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In accordance with its own statutes of 1981, the Academy of Law of the MfS (JHS) was meant to guarantee “the development of scholarly work in the unity of teaching, education and research, theory and practice, with a high degree of utility for operational tasks” (3). Furthermore, the JHS was supposed to work on research projects and transfer the scholarly results into practice. The JHS sought in this way to optimize the work of the MfS, to make it more effective in practice. It was for this reason that research topics were not just discussed with the relevant JHS staff, submitted to the respective rector for research, and presented to the rector for permission; topics also had to be coordinated with the relevant offices of the MfS. Regular interruptions in research processes, for the purposes of conducting “practical applications” in the MfS, were meant to ensure a close resemblance to everyday service conditions. Thematic priorities in the 1980s therefore arose from work on:

  • New security requirements in the 1980s
  • Ways to find solutions for securing social areas and processes relevant to political-operational concerns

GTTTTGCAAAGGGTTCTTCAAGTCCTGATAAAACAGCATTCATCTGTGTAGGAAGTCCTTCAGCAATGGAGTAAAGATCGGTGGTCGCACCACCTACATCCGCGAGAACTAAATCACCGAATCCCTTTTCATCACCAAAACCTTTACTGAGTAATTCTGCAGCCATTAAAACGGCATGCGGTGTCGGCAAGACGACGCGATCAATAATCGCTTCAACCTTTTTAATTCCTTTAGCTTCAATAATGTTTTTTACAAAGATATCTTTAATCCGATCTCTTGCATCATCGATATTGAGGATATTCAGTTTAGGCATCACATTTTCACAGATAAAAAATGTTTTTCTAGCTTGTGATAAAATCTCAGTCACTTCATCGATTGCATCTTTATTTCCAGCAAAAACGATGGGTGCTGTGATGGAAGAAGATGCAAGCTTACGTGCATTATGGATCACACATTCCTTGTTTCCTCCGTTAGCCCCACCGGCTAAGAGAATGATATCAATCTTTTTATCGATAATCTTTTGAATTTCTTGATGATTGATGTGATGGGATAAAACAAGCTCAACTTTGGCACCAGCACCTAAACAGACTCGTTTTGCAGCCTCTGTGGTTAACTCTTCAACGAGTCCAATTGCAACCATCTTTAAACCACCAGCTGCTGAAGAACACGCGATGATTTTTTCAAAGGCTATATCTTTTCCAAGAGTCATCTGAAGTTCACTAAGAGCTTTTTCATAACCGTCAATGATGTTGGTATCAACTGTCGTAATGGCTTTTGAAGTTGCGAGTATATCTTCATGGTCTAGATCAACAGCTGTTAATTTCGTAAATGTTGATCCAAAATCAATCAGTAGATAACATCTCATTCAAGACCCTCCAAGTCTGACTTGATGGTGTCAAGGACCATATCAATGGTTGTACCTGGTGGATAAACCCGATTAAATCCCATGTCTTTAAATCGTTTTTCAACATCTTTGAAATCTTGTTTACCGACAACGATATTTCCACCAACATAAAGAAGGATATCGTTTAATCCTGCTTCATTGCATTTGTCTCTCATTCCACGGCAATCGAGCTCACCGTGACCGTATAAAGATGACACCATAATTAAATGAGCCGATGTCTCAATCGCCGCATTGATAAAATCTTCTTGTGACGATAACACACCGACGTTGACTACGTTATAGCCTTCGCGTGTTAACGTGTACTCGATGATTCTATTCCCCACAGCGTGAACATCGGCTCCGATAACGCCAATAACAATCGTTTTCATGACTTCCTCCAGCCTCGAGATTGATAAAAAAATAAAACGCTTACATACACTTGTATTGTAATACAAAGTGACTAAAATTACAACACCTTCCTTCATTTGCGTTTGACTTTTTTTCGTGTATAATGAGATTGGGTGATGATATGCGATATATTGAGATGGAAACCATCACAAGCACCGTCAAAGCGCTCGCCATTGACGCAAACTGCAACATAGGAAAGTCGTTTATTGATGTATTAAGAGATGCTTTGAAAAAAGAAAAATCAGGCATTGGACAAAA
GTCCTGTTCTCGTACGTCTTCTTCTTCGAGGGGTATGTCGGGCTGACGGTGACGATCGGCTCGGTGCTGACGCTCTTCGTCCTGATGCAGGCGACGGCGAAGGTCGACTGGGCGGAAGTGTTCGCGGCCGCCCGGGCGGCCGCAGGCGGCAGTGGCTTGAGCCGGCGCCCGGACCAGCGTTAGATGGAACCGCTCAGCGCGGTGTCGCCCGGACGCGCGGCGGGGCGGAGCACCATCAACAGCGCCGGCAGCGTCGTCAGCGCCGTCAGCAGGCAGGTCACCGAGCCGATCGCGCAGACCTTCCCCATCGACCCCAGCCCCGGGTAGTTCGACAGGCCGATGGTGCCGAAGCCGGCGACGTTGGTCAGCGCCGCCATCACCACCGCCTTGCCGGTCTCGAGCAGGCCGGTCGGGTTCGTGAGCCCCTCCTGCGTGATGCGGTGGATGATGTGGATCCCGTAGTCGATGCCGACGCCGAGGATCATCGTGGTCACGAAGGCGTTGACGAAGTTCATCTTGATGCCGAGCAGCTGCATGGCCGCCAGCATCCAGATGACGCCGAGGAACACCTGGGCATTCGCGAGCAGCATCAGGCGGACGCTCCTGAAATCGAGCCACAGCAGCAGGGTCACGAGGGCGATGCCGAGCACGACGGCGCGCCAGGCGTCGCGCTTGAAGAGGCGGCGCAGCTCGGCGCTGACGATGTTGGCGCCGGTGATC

• Possible solutions for the pre-emptive prevention and combat against politico-ideological diversion, underground political activity and contacts, illegal departure from the GDR, and attacks against the national economy
  • The role, function and working methods of the imperialist secret services
  • Qualification of investigative work in the MfS and the comprehensive utilization of legal means for the qualification of political-operational work and involvement in the improvement of socialist law, especially criminal law
  • The improvement of scholarly foundations for political-operational work

One of the JHS’s peculiarities was its melding of teaching and research. Research results flowed immediately into teaching content in the form of instructional materials and textbooks. At the same time, diploma theses were accepted as research products equal to dissertations, and often were put straight to work.

The research activities at the JHS were also subject to strict confidentiality. Furthermore, research was subjected to a specific pattern of interpretation that followed Stasi ideology. Clear classificatory schemes for friends and foes, as well as the concept of the enemy, were predominant. Therefore, it is not possible to speak of free research being conducted at the JHS. An actual scholarly analysis or discussion of selected topics and questions – let alone a critical examination of prescribed political and ideological beliefs – was neither possible nor desired.

(3) Statutes of the Academy of the MfS, BStU, ZA 89, 1981, pp. 26-28: cited in Förster, Hochschule des MfS, 1996. p. 4.